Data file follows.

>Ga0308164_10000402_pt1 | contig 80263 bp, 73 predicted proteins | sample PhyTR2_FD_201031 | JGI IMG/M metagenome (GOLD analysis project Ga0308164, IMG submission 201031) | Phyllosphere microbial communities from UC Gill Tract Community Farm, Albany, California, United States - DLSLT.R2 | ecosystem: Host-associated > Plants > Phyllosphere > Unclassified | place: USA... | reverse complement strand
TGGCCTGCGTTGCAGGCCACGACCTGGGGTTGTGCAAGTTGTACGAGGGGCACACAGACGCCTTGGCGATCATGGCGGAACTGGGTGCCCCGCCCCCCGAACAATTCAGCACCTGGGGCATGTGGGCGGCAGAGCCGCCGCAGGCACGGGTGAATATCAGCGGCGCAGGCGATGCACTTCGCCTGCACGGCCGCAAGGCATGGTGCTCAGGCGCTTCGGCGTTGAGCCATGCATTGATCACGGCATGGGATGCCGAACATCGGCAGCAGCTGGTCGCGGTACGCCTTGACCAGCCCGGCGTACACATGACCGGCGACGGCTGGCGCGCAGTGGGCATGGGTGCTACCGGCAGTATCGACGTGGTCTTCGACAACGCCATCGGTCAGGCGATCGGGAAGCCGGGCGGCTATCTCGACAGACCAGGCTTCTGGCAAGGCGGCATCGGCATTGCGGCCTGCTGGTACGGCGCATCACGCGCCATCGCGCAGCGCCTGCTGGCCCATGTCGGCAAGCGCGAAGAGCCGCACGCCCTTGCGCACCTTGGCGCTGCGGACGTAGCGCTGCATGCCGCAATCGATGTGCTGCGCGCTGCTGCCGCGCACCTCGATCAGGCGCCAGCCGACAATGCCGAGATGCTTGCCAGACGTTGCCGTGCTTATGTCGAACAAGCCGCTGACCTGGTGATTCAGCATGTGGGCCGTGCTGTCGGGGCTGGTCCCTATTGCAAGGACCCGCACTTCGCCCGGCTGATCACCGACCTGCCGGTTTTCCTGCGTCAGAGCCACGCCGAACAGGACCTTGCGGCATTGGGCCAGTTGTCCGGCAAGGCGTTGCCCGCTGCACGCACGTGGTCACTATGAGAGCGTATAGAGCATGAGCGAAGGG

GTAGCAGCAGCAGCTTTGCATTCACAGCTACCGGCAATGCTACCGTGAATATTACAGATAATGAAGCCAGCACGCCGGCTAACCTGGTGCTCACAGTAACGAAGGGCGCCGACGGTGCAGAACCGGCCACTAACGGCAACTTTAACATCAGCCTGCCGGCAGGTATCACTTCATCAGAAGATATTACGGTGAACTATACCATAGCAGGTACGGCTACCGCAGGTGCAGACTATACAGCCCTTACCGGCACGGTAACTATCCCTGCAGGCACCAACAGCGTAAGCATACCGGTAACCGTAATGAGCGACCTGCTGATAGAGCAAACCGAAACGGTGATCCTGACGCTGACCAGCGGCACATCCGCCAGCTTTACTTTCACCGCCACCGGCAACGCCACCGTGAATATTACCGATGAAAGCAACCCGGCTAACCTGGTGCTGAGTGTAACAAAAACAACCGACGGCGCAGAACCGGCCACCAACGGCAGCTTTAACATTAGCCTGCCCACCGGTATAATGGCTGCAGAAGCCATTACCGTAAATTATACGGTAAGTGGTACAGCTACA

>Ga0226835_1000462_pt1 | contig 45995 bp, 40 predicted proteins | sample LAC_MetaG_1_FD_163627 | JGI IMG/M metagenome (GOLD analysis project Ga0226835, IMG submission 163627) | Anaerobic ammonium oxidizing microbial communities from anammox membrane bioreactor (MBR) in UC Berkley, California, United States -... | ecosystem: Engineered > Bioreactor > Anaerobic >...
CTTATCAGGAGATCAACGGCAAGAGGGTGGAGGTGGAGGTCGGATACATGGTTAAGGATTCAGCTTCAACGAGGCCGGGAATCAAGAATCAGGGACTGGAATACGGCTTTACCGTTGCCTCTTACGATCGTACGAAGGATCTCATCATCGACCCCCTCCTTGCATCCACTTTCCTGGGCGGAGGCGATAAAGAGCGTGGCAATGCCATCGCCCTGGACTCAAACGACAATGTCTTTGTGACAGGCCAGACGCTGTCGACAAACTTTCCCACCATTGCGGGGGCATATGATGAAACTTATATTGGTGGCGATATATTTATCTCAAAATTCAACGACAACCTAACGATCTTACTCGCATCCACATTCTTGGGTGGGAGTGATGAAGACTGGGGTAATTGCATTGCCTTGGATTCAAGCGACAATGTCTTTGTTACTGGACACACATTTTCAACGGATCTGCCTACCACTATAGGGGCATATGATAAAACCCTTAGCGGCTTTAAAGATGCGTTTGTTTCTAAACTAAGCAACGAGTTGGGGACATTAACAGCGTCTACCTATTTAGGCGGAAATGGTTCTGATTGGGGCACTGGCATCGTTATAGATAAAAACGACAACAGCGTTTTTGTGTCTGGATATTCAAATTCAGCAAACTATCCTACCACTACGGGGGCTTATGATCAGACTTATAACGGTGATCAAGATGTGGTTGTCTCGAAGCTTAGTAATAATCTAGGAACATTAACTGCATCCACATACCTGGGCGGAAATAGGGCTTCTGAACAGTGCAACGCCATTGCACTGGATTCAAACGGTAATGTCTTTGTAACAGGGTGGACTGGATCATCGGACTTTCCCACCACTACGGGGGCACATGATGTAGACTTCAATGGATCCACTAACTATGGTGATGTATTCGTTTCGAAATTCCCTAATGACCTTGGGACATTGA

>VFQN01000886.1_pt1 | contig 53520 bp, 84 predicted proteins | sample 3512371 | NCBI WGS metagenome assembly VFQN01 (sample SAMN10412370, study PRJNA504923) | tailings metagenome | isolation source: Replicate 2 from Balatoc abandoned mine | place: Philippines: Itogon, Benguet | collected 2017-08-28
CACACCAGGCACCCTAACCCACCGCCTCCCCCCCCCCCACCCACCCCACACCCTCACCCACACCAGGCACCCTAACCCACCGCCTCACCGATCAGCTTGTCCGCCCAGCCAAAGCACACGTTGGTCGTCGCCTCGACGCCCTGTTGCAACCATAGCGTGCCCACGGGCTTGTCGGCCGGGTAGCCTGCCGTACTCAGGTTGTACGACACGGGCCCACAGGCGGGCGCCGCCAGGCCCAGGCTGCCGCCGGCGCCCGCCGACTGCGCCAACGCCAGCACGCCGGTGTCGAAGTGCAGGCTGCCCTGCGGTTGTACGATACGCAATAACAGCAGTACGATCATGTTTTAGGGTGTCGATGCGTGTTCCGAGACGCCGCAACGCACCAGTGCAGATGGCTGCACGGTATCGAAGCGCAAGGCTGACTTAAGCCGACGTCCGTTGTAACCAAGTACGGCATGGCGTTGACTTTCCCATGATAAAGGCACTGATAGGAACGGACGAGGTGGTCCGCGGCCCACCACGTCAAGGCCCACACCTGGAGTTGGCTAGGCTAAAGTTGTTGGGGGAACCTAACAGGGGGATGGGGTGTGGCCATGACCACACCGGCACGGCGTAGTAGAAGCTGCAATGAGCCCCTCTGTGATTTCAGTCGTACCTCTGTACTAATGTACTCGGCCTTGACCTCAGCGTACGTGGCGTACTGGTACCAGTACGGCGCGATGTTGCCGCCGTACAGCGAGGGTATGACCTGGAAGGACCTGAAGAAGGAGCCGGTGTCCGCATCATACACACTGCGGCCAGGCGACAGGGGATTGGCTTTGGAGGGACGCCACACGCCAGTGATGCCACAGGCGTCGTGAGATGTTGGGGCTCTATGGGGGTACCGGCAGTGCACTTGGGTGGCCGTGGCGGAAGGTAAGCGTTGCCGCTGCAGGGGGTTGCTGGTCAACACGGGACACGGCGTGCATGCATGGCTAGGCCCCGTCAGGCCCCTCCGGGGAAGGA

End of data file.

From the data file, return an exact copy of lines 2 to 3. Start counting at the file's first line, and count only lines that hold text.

TGGCCTGCGTTGCAGGCCACGACCTGGGGTTGTGCAAGTTGTACGAGGGGCACACAGACGCCTTGGCGATCATGGCGGAACTGGGTGCCCCGCCCCCCGAACAATTCAGCACCTGGGGCATGTGGGCGGCAGAGCCGCCGCAGGCACGGGTGAATATCAGCGGCGCAGGCGATGCACTTCGCCTGCACGGCCGCAAGGCATGGTGCTCAGGCGCTTCGGCGTTGAGCCATGCATTGATCACGGCATGGGATGCCGAACATCGGCAGCAGCTGGTCGCGGTACGCCTTGACCAGCCCGGCGTACACATGACCGGCGACGGCTGGCGCGCAGTGGGCATGGGTGCTACCGGCAGTATCGACGTGGTCTTCGACAACGCCATCGGTCAGGCGATCGGGAAGCCGGGCGGCTATCTCGACAGACCAGGCTTCTGGCAAGGCGGCATCGGCATTGCGGCCTGCTGGTACGGCGCATCACGCGCCATCGCGCAGCGCCTGCTGGCCCATGTCGGCAAGCGCGAAGAGCCGCACGCCCTTGCGCACCTTGGCGCTGCGGACGTAGCGCTGCATGCCGCAATCGATGTGCTGCGCGCTGCTGCCGCGCACCTCGATCAGGCGCCAGCCGACAATGCCGAGATGCTTGCCAGACGTTGCCGTGCTTATGTCGAACAAGCCGCTGACCTGGTGATTCAGCATGTGGGCCGTGCTGTCGGGGCTGGTCCCTATTGCAAGGACCCGCACTTCGCCCGGCTGATCACCGACCTGCCGGTTTTCCTGCGTCAGAGCCACGCCGAACAGGACCTTGCGGCATTGGGCCAGTTGTCCGGCAAGGCGTTGCCCGCTGCACGCACGTGGTCACTATGAGAGCGTATAGAGCATGAGCGAAGGG

GTAGCAGCAGCAGCTTTGCATTCACAGCTACCGGCAATGCTACCGTGAATATTACAGATAATGAAGCCAGCACGCCGGCTAACCTGGTGCTCACAGTAACGAAGGGCGCCGACGGTGCAGAACCGGCCACTAACGGCAACTTTAACATCAGCCTGCCGGCAGGTATCACTTCATCAGAAGATATTACGGTGAACTATACCATAGCAGGTACGGCTACCGCAGGTGCAGACTATACAGCCCTTACCGGCACGGTAACTATCCCTGCAGGCACCAACAGCGTAAGCATACCGGTAACCGTAATGAGCGACCTGCTGATAGAGCAAACCGAAACGGTGATCCTGACGCTGACCAGCGGCACATCCGCCAGCTTTACTTTCACCGCCACCGGCAACGCCACCGTGAATATTACCGATGAAAGCAACCCGGCTAACCTGGTGCTGAGTGTAACAAAAACAACCGACGGCGCAGAACCGGCCACCAACGGCAGCTTTAACATTAGCCTGCCCACCGGTATAATGGCTGCAGAAGCCATTACCGTAAATTATACGGTAAGTGGTACAGCTACA